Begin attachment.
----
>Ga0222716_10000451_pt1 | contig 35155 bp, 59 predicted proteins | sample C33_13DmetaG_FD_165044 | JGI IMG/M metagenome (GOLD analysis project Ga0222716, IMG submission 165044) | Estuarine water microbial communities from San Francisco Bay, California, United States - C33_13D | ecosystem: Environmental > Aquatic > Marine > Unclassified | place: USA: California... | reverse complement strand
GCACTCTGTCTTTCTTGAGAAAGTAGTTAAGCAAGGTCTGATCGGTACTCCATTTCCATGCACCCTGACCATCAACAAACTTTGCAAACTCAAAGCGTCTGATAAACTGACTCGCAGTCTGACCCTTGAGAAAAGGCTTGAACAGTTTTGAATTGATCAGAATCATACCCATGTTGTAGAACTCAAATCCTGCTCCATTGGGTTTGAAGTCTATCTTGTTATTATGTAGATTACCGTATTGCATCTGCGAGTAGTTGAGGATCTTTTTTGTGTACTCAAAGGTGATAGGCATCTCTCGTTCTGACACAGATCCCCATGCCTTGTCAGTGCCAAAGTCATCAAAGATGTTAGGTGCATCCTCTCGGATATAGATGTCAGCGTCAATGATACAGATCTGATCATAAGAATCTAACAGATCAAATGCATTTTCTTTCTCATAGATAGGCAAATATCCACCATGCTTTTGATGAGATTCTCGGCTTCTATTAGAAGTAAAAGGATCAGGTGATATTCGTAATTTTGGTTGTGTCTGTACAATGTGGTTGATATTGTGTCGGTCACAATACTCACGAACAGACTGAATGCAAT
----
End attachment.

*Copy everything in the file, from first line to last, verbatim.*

>Ga0222716_10000451_pt1 | contig 35155 bp, 59 predicted proteins | sample C33_13DmetaG_FD_165044 | JGI IMG/M metagenome (GOLD analysis project Ga0222716, IMG submission 165044) | Estuarine water microbial communities from San Francisco Bay, California, United States - C33_13D | ecosystem: Environmental > Aquatic > Marine > Unclassified | place: USA: California... | reverse complement strand
GCACTCTGTCTTTCTTGAGAAAGTAGTTAAGCAAGGTCTGATCGGTACTCCATTTCCATGCACCCTGACCATCAACAAACTTTGCAAACTCAAAGCGTCTGATAAACTGACTCGCAGTCTGACCCTTGAGAAAAGGCTTGAACAGTTTTGAATTGATCAGAATCATACCCATGTTGTAGAACTCAAATCCTGCTCCATTGGGTTTGAAGTCTATCTTGTTATTATGTAGATTACCGTATTGCATCTGCGAGTAGTTGAGGATCTTTTTTGTGTACTCAAAGGTGATAGGCATCTCTCGTTCTGACACAGATCCCCATGCCTTGTCAGTGCCAAAGTCATCAAAGATGTTAGGTGCATCCTCTCGGATATAGATGTCAGCGTCAATGATACAGATCTGATCATAAGAATCTAACAGATCAAATGCATTTTCTTTCTCATAGATAGGCAAATATCCACCATGCTTTTGATGAGATTCTCGGCTTCTATTAGAAGTAAAAGGATCAGGTGATATTCGTAATTTTGGTTGTGTCTGTACAATGTGGTTGATATTGTGTCGGTCACAATACTCACGAACAGACTGAATGCAAT